Senate to extend debt ceiling for Chapter 11 bankruptcies


The Senate unanimously passed a bill to expand the debt limit for Chapter 11 Subchapter V. If passed by the House and signed into law, small business borrowers with up to 7 $500,000 of unconditional and liquidated debt will be eligible for relief under Subchapter V for another two years. The cap had previously been raised to $7,500,000 under the CARES Act in 2020, but fell back to $3,024,725 as of April 1, 2022.

On April 7, 2022, the United States Senate passed amended S. 3823, the “Bankruptcy Threshold Adjustment and Technical Corrections Act,” which would retroactively preserve the $7,500,000 debt threshold for qualify for Subchapter V of Chapter 11 of the Bankruptcy Code for an additional amount. two years. Subchapter V was originally added to the Bankruptcy Code in February 2020 through the Small Business Reorganization Act 2019, as an innovative restructuring platform for small businesses with unliquidated debt. conditional of $2,725,625 or less. However, this debt ceiling was short-lived and rapidly increased in March 2020 to $7,500,000 as a COVID-19 relief measure implemented through the CARES Act, Pub. L. n° 116-136 (2020) then extended until March 27, 2022.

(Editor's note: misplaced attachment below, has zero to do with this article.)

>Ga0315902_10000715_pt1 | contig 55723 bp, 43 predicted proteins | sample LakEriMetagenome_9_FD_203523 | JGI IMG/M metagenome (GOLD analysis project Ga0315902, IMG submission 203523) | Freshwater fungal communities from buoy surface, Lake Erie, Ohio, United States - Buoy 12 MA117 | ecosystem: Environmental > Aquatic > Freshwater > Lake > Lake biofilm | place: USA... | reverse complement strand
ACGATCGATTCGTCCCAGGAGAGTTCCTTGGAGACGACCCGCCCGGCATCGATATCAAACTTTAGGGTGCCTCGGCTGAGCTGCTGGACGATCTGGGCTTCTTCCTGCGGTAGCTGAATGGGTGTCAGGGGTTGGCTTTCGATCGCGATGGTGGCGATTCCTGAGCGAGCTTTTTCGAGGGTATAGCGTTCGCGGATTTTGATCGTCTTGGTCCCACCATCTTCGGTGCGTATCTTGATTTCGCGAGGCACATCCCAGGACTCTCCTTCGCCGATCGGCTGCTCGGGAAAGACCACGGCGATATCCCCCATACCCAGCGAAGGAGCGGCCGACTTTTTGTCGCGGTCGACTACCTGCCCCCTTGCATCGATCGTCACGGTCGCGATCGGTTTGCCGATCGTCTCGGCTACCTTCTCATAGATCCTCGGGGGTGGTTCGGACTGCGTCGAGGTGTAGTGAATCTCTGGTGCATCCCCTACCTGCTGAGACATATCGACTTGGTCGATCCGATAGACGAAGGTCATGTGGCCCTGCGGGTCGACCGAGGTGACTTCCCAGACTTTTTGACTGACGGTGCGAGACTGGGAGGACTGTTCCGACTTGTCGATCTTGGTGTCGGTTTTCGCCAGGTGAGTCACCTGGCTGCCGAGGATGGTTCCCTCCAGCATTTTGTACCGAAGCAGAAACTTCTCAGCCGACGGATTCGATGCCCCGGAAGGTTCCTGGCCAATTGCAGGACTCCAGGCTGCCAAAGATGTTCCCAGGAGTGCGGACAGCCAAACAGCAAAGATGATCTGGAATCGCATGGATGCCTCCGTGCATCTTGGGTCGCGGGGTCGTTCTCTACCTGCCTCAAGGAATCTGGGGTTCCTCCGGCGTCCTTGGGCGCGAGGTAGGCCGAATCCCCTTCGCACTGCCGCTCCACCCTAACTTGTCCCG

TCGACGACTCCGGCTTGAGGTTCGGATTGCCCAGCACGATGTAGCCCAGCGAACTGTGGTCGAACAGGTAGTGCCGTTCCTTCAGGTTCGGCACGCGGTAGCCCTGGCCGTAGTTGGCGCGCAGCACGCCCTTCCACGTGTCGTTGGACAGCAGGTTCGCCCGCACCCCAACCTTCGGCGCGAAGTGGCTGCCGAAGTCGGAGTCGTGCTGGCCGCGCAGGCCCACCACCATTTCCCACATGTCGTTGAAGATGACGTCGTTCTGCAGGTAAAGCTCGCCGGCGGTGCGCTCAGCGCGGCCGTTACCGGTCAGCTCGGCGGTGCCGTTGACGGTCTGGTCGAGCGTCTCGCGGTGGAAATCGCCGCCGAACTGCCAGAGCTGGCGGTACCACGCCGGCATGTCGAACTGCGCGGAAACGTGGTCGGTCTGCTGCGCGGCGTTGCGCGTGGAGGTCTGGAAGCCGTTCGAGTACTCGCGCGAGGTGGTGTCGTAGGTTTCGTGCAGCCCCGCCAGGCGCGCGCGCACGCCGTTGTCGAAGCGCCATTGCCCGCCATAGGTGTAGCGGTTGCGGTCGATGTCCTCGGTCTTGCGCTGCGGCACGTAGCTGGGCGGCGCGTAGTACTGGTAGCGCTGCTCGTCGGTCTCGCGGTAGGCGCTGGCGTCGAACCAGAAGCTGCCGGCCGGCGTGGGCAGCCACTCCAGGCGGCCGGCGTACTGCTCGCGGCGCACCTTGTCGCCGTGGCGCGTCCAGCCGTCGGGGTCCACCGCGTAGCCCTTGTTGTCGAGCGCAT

Although S. 3823 was introduced on March 14, 2022, as a measure to make the $7,500,000 debt cap permanent, the debt cap increase expired without any action on S. 3823 and now sits at $3,024,725 due to inflationary adjustments. On April 7, 2022, Senator Murphy (D-CT), on behalf of Senator Grassley (R-IA), introduced an amendment (S.Amdt. 5025), co-sponsored by Senators Durbin (D-IL), Whitehouse ( D-RI) and Cornyn (R-TX) (all of whom also co-sponsored the original S. 3823), which imposes a two-year sunset on the $7,500,000 debt ceiling and, with this amendment, legislation passed in the Senate by unanimous consent.

Sub-Chapter V made significant changes to corporate restructuring and creditor rights, particularly in light of expanded eligibility for the “small business debtor” qualification. Indeed, Subchapter V has steadily increased as a percentage of commercial Chapter 11 filings over the past two years and, if the proposed legislation is enacted, this trend is expected to continue. Parties who may be involved in Subchapter V proceedings should also note that Section 3823 proposes various other changes to the existing law, including a correction to the rules regarding affiliated debtors and other clarifications.

The bill then goes through the House of Representatives, where it must be passed and then signed by President Biden before becoming law. The Chamber is on vacation until April 26, 2022, so S. 3823 (and small business debtors) will likely have to wait at least until then.


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